“Funny: The Book” begins, as the reader might expect, with a joke.
“ ‘Guy goes to a doctor, doctor says, ‘You’re gonna die.’ Guy says, ‘Oh my god! How long do I have?’ ‘10.’ ‘10 what?! Weeks? Months?’ ‘9 … 8 … ’ ”
It’s dark, but it also makes people laugh about a topic as serious as death — an art form that elevates humor above mere entertainment, according to author David Misch.
“Comedy is always perceived as lesser than drama, and I think that’s wrong,” he said in an interview. “I think comedy is just as challenging and rewarding as drama, and I think it’s time it took its place as an equal partner in the arts.”
Misch’s goal is to “dissect comedy,” which his book does by touching on a wide range of topics, including neuroscience, Kant, television sitcoms and vaudeville. It delves into history, mythology, theology and other areas to identify the origins of humor.
The author will appear at Congregation B’nai Shalom in Walnut Creek on Nov. 3 as part of the Contra Costa Jewish Book Festival. Expect Misch — who has been a screenwriter, comedian and teacher — to analyze comedy while staying true to his calling: being funny.
“Basically it’s difficult for me to be entirely serious for a long period of time,” he said. “It’s hard for me to even write more than three serious sentences in a row.”
“Funny” focuses on American humor, and Misch, who is 62 and identifies as culturally Jewish, devotes entire chapters to Woody Allen and the Marx brothers.
So why are Jews funny? In a chapter titled “The Jewish Question,” he says it is grounded in part in religious tradition.
“We are the people of the book and the examination of words [in the Bible] is a central tenet of … the comedian,” he said. “Comedians pick words apart and figure out what is tricky and funny.”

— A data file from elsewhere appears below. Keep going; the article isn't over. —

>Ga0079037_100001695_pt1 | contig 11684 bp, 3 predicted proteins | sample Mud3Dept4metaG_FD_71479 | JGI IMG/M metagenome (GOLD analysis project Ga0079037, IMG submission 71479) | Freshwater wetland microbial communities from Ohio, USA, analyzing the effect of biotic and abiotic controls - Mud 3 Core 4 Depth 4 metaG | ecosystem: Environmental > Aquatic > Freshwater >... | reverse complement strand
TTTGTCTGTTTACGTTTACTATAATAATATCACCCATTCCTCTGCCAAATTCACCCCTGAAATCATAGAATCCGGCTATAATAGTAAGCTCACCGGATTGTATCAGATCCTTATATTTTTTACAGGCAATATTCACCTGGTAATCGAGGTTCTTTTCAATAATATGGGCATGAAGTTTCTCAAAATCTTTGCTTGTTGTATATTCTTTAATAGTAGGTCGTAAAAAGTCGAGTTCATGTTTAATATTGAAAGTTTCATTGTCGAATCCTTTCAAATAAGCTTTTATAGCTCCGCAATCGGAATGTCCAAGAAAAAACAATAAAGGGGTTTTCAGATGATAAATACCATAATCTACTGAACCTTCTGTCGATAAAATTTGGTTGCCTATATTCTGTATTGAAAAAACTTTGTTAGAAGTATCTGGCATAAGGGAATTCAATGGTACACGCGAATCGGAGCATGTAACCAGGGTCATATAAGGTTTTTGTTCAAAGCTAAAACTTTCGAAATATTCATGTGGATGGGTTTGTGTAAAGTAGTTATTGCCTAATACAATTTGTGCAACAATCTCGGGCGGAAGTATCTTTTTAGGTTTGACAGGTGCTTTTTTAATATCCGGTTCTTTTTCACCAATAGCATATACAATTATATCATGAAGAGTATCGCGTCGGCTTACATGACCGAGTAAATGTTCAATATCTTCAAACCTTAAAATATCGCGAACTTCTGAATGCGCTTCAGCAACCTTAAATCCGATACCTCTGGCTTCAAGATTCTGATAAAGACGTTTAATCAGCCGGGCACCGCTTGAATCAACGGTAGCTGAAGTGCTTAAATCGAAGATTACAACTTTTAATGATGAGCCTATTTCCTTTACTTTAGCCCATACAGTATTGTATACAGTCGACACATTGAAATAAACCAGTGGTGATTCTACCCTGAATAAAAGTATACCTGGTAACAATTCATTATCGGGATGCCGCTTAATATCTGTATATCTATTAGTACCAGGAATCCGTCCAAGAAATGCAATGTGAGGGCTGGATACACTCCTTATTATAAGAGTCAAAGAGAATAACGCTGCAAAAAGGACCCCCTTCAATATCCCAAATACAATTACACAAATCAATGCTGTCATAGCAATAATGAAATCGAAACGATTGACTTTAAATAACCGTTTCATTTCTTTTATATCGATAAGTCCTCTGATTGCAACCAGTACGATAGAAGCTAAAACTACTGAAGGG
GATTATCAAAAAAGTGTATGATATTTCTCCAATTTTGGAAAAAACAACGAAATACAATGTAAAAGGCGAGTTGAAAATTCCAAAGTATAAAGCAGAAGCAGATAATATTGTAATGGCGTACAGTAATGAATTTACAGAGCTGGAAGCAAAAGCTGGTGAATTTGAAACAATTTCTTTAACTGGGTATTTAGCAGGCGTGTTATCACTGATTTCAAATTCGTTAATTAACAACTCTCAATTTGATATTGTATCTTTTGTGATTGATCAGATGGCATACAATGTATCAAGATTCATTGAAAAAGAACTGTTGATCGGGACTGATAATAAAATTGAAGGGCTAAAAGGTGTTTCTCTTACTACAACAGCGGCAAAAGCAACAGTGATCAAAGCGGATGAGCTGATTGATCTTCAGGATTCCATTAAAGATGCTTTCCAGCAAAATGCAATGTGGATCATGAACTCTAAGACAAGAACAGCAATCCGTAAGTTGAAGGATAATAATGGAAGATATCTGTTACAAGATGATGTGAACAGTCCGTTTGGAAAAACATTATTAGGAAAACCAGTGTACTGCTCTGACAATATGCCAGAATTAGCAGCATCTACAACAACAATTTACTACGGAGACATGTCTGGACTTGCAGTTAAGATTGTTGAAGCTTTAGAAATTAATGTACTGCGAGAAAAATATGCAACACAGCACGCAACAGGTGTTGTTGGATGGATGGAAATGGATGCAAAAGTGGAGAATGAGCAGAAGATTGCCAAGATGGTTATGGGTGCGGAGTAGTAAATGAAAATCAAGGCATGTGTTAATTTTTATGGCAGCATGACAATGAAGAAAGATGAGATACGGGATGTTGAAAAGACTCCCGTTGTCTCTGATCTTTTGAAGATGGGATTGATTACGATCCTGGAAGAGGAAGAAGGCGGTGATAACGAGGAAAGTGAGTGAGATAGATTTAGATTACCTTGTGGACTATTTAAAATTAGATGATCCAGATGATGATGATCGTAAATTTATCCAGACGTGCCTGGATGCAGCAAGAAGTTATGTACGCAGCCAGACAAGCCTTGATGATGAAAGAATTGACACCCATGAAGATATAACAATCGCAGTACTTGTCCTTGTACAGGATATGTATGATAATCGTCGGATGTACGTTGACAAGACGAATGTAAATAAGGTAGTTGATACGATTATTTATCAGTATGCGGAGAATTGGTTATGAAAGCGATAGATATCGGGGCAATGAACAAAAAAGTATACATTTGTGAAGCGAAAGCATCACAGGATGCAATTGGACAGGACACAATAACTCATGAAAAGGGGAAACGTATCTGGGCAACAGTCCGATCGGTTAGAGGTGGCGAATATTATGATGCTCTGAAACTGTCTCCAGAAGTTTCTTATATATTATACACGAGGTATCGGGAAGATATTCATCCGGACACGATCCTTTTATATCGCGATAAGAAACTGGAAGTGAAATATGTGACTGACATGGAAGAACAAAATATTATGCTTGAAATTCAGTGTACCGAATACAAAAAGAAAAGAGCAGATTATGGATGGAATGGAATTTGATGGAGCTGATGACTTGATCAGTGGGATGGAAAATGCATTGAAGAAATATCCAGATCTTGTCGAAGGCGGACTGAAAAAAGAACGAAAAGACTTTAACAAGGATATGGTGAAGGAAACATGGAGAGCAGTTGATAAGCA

Misch writes that Jews also are funny because of their history. “Jewish thinkers for eons have said the best way to deal with tragedy is humor,” he said. “Jews have had their share of tragedy, and I think they’ve had more than their share of humor.”
Misch describes the extent to which Jews have influenced American humor — “I still don’t understand how Steve Martin doesn’t have a Horowitz at the end of his name,” he quipped — and attributes it to a shared identification with the underdog.
“That sense of the little guy standing up to authority is a key element of Jewish humor and of the American identity,” he said. “Generally speaking, comedy people are not tall, dark and handsome — they’re short, dark and pushed around.”
Misch grew up in the Chicago area and began performing satirical songs while attending Pomona College in Claremont, Calif. A few years after graduating, he got a big break when he became a writer for “Mork and Mindy,” the Emmy-nominated sitcom starring Robin Williams.
Misch said it was an “honor” to write for Williams, whom he called “one of the greatest comedians in history.” Misch described how the comic actor’s body language, timing and “hipness” carried the show’s script, but he said that despite what many think, Williams did not improvise much during the show.
“I was up until 4 a.m. writing those ad libs,” he joked.
Misch went on to compile an impressive résumé. He has written and/or produced shows for nearly every network and many cable stations, as well.
He lives in Southern California and teaches at UCLA and University of Southern California. Much of the material for his book comes from a comedy course he’s teaching at USC.
Misch, who remembers filling pages with funny drawings and jokes when he was just 7 years old, said he’s been in comedy “as long as I’ve been around.”
In his book, Misch underscores the idea that comedy, his life’s passion, can play an important and profound role.
“Tragedy reminds us that if not for our flaws, we could be strong, principled, and heroic,” he writes. “Comedy celebrates what we are — weak, corrupt and frightened … but raucously, outrageously alive.”
“Funny: The Book — Everything You Always Wanted to Know About Comedy” by David Misch (160 pages, Applause Theater and Cinema Books, $18.99)
David Misch will appear Nov. 3 at Congregation B’nai Shalom, 74 Eckley Lane, Walnut Creek. www.jfed.org/bookfestival